For care management to happen, nurses need organization and planning instruments, knowledge in human resources, physical resources and materials. (D4 – 3rd year)

It’s you managing patient care. It’s knowing the steps you have to take to provide the best care. (D16 – 2nd year)

The results revealed that the terms used by some coordinators to refer to the meanings of care management agree with the classical administration model that has been widely used for decades in health services and is still present in nursing work. Currently, the institutions still show traces of productivity, fragmentation, specialisation and standardisation in the provision of care, which is practiced through control, centralisation, hierarchy and subordination(14).

This leads to the question of whether the evolution of the sap care management with the implementation of the integrated curriculum was enough to cause changes in the meanings attributed by the faculty members. However, this reflection should also consider whether enough time elapsed for the concepts contained in the institutional documents to be incorporated into the educational practice.

To change this view and the management concept of care, it is necessary to rethink the training of nurses. Educational institutions should seek a management strategy to overcome the inherited model and enable the construction of more qualified professionals by means of integrative attitudes(14).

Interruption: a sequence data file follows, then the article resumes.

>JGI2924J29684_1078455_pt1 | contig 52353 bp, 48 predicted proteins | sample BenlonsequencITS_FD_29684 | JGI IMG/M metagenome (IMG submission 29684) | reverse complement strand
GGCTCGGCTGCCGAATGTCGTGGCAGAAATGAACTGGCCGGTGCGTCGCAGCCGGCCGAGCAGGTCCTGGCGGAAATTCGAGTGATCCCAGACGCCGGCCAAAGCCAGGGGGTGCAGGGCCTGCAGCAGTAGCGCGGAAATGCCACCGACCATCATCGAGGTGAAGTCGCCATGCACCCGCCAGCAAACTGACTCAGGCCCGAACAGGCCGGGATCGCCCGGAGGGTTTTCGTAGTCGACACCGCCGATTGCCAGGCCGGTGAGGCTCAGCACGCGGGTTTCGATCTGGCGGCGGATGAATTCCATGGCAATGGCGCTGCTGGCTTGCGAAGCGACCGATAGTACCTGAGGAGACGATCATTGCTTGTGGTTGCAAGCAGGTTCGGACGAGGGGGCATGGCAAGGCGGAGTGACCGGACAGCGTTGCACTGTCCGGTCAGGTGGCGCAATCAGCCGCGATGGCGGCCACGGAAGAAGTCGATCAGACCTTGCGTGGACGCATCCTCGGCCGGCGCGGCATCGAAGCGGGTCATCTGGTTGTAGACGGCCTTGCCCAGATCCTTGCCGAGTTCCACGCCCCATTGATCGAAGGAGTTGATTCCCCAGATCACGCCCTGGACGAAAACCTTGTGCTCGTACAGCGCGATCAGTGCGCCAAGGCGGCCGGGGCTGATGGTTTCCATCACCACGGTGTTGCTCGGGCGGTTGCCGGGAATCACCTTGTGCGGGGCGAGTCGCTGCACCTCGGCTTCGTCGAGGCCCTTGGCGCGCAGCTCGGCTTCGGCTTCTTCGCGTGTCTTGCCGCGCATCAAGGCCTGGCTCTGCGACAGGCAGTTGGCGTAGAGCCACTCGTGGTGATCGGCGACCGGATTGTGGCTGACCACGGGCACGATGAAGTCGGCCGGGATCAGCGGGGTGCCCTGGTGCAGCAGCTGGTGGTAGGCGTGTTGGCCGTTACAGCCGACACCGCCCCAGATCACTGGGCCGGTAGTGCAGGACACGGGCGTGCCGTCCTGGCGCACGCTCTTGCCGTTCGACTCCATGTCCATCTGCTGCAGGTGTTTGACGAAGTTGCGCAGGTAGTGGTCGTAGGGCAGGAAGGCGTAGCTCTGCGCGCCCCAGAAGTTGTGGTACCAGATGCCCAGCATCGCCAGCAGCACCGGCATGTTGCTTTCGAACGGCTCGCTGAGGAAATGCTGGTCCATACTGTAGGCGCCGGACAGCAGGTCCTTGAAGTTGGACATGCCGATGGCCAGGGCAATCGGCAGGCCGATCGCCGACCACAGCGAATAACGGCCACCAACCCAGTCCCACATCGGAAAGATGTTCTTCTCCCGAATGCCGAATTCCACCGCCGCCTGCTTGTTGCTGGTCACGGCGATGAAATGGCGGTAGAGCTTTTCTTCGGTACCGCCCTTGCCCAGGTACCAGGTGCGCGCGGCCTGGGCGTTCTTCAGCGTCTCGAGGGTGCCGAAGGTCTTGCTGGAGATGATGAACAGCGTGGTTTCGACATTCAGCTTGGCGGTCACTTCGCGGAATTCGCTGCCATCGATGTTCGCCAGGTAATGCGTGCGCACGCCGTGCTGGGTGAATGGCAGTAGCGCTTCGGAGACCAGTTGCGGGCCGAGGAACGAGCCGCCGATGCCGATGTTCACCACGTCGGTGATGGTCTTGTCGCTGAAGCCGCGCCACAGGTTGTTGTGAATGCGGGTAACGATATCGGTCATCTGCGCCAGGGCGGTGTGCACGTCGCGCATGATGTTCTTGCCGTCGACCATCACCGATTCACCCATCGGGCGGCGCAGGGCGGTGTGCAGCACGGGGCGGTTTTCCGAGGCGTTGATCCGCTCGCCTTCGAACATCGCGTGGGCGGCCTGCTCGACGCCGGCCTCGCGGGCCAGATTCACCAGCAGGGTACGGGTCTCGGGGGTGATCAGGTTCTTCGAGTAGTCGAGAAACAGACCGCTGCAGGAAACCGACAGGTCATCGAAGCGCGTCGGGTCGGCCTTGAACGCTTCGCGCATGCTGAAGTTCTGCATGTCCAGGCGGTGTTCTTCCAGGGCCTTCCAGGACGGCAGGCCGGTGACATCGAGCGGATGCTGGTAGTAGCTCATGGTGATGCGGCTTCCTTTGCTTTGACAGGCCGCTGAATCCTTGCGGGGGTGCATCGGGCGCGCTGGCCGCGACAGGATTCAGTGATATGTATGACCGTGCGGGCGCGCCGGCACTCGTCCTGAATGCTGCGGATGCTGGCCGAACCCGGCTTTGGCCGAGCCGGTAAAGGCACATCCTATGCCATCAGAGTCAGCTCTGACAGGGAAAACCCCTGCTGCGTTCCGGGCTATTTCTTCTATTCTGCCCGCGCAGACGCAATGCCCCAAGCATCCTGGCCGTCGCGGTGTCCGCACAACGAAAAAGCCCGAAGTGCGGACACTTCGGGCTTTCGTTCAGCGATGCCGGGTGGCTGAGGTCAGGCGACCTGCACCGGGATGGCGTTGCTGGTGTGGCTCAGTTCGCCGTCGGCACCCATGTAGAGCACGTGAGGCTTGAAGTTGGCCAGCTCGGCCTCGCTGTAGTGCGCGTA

The coordinators stated they could not see management disconnected from care, but they did reveal a dichotomy in their statements, which shows they have difficulty reconciling these dimensions in teaching-learning.

Management and care are things that go together. But when we teach the students, we separate them. First you teach them to provide care, and then you say “look, now you have to manage that care”. (D3 – 3rd year)

We manage care, they are always working together. But in teaching there are moments of fragmentation, where sometimes you manage and other times you provide care. (D1 – 4th year)

Although the statements revealed some segregation between management and care during practice situations with the students, it is important to remember that these professionals associate the dimensions of care and management in their work process, which allows them to evolve to the concept of care management(7). It is therefore necessary to merge the teaching of these two aspects in order to offer students the support they need to provide quality care and to construct a distinctive understanding of this subject(15).

Moreover, this duality between care and managerial practices reveals that despite the importance of looking at the whole and extending conceptions, there are models that hardly evolved(16). Therefore, stressing the union of care and managerial dimensions in education can prevent students from forming a traditional and conservative vision of their profession(17).

It should be noted that the dialogic principle of complex thought is perceived in the work process of the nurses when it comes to the management of care. Recursivity is also linked to the results of this study since it considers the premise that the way teachers teach this sap determines whether the construction of the students’ knowledge will be unified or fragmented, which also reflects on their future professional practice(12).

To link the education practices of the educators with the hologrammatic principle of complex thought of Edgar Morin, it is essential to consider care in all its dimensions. The fields of management and care are parts of the whole, and in order to be perceived in this way the student needs to build knowledge in an integrated manner(12).